UN Calls to Include Countering Illicit Drug Trade on Development Agenda

Highlighting the impact of drug abuse around the world, the head of the United Nations anti-drugs office today said that countering transnational organized crime and illicit drugs must become an integral part of the development agenda.
WRITER-ID | 28 June 2012

Highlighting the impact of drug abuse around the world, the head of the United Nations anti-drugs office today said that countering transnational organized crime and illicit drugs must become an integral part of the development agenda.

“Heroin, cocaine and other drugs continue to kill around 200,000 people a year, shattering families and bringing misery to thousands of other people, insecurity and the spread of HIV,” the Executive Director of the UN Office on Drugs and Crime (UNODC), Yury Fedotov, told the General Assembly today, during a special thematic debate on drugs and crime as a threat to development.

“At present, only around one quarter of all farmers involved in illicit drug crop cultivation worldwide have access to development assistance – if we are to offer new opportunities and genuine alternatives, this needs to change,” Fedotov said.

The Assembly’s debate coincides with the International Day against Drug Abuse and Illicit Trafficking, observed on 26 June, and was also the forum for Fedotov’s launch of UNODC’s flagship study, the 2012 World Drug Report.

Fedotov said that with the 2015 deadline approaching to take stock of global progress towards achieving the Millennium Development Goals (MDGs), there is an increasing recognition that organized crime and illicit drugs impede the attainment of those goals.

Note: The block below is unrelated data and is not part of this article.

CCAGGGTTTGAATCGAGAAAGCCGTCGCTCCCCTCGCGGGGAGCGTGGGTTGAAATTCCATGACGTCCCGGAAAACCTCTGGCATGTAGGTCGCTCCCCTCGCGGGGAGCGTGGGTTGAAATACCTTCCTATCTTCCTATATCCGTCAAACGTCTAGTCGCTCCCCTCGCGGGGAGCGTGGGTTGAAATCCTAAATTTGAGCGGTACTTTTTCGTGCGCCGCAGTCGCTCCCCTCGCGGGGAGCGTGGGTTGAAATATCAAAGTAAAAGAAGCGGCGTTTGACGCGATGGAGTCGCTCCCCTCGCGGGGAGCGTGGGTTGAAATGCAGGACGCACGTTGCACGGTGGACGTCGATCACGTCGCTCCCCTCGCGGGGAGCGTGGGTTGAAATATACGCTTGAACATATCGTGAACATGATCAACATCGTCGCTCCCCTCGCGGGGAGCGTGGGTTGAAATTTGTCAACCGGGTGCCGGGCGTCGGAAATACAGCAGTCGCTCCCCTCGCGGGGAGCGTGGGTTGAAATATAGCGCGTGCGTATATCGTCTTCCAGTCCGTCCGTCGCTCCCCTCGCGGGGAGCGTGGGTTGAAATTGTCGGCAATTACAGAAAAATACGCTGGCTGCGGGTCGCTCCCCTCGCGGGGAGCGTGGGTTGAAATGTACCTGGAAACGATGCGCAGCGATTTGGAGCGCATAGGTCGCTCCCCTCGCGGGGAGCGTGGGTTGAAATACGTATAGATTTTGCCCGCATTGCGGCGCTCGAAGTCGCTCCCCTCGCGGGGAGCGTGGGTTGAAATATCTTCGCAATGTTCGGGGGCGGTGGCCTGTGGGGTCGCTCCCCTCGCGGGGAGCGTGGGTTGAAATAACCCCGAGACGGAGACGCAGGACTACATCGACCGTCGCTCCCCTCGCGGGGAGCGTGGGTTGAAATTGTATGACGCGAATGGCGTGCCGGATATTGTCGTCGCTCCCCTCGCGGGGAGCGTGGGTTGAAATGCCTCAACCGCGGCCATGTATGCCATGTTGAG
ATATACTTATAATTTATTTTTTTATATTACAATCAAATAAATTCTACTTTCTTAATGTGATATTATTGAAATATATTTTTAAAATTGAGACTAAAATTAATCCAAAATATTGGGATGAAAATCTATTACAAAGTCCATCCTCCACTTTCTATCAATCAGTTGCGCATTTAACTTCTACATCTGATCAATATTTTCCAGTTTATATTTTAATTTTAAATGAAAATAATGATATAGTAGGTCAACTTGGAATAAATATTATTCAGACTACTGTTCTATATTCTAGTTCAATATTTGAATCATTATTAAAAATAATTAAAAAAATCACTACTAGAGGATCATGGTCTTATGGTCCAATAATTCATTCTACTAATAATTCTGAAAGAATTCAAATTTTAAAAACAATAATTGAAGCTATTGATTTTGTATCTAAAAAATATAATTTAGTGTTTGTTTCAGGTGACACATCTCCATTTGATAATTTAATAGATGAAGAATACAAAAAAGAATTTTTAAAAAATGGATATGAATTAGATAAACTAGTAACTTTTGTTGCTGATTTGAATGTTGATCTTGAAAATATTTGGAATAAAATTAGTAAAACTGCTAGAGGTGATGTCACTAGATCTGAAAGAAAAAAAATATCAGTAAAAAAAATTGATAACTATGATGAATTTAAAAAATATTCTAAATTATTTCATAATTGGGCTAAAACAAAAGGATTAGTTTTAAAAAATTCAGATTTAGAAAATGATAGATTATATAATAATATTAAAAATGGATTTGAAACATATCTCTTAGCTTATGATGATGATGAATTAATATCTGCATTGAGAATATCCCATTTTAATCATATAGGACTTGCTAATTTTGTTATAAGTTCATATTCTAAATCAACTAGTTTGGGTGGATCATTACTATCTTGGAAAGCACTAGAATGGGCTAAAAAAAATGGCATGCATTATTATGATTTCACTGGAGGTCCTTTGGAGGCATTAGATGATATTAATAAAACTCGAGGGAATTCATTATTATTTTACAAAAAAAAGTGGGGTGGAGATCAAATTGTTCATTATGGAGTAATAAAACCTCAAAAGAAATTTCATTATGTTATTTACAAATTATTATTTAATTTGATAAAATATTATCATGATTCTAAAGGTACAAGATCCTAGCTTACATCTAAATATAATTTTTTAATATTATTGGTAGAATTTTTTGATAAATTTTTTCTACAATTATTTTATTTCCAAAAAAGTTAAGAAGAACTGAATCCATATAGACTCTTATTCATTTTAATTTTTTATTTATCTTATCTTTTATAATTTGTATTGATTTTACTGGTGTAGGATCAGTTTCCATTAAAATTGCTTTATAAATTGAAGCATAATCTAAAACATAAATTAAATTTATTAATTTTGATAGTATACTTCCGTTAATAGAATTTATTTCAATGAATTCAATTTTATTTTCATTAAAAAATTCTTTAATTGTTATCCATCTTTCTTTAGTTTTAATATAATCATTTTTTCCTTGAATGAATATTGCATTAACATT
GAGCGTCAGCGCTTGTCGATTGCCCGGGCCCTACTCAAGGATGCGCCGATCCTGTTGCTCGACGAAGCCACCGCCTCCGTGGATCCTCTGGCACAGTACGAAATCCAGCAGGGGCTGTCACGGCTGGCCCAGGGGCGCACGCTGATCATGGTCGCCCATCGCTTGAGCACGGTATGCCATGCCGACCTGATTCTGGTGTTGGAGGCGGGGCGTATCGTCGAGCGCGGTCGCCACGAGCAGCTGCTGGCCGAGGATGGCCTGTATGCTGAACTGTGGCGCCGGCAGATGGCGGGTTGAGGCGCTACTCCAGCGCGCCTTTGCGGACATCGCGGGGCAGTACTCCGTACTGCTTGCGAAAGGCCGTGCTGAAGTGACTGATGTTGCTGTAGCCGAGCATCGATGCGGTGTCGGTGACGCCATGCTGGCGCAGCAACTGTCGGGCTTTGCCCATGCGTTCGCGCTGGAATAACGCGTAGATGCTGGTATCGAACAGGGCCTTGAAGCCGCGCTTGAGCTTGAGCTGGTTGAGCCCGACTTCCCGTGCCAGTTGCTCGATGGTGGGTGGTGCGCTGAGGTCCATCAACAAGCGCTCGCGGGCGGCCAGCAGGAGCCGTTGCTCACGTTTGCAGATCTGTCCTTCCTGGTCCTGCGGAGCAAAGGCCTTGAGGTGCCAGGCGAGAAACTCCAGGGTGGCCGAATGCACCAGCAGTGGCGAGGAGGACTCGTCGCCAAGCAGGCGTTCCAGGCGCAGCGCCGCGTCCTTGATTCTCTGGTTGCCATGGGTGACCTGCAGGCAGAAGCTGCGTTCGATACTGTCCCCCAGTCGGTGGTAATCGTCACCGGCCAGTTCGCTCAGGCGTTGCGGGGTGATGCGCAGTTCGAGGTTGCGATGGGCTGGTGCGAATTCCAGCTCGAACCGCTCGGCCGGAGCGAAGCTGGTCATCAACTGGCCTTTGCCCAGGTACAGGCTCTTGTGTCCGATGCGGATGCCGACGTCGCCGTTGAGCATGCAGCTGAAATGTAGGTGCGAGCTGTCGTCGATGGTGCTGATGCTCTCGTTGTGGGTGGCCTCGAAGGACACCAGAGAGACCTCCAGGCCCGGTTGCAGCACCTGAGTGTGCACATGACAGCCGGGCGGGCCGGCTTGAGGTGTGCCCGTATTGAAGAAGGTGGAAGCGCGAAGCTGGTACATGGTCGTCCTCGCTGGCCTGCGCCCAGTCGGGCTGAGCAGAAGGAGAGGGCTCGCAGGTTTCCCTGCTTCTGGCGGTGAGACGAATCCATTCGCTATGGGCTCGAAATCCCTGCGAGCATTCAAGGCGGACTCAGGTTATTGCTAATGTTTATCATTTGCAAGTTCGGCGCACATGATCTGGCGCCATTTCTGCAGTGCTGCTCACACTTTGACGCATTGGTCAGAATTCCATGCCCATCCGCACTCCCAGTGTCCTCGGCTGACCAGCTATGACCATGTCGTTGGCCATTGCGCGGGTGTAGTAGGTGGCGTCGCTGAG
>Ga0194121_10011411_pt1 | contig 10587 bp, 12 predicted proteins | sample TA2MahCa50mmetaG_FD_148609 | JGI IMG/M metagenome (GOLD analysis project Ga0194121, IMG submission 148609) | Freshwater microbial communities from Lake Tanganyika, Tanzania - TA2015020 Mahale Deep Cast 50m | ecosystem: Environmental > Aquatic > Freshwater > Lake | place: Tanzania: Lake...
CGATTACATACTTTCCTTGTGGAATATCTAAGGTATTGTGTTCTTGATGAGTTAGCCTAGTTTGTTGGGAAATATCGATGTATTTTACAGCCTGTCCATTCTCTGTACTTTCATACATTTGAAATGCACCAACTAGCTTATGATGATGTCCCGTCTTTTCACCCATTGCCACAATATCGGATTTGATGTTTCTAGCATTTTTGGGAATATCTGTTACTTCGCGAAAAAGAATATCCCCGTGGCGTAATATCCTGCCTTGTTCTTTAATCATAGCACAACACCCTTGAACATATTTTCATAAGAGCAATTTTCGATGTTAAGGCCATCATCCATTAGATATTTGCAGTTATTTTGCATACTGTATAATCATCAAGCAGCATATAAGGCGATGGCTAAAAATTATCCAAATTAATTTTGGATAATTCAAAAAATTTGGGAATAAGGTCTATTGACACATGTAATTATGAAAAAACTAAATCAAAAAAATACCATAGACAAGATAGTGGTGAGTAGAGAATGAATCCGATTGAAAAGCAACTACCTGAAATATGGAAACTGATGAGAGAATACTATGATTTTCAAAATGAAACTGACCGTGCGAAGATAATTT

The UNODC chief said that drug-producing and drug-consuming countries alike have a stake in fighting the illicit drug trade, adding that Governments should not forget that illicit drugs also affect health and security globally.

Fedotov noted that as developing countries emulate the lifestyles of industrialized nations, drug consumption will probably increase, placing a heavier burden on countries ill equipped to deal with burgeoning drug demand. International support should therefore aim at strengthening the capacity of vulnerable nations to confront that challenge, he said.

The 2012 World Drug Report finds that although global patterns of illicit drug use, production and health consequences largely remained stable in 2012, opium production had rebounded to previous high levels in Afghanistan, the world’s biggest opium producer.

In addition, lower overall levels of cultivation and production of opium and coca have been offset by rising levels of synthetic drug production.

Around 230 million people, or five per cent of the world’s adult population, aged 15 to 64, are estimated to have used an illicit drug at least once in 2010, according to the Report. Problem drug users, mainly heroin- and cocaine-dependent persons, number about 27 million, roughly 0.6 per cent of the world adult population, or 1 in every 200 people.

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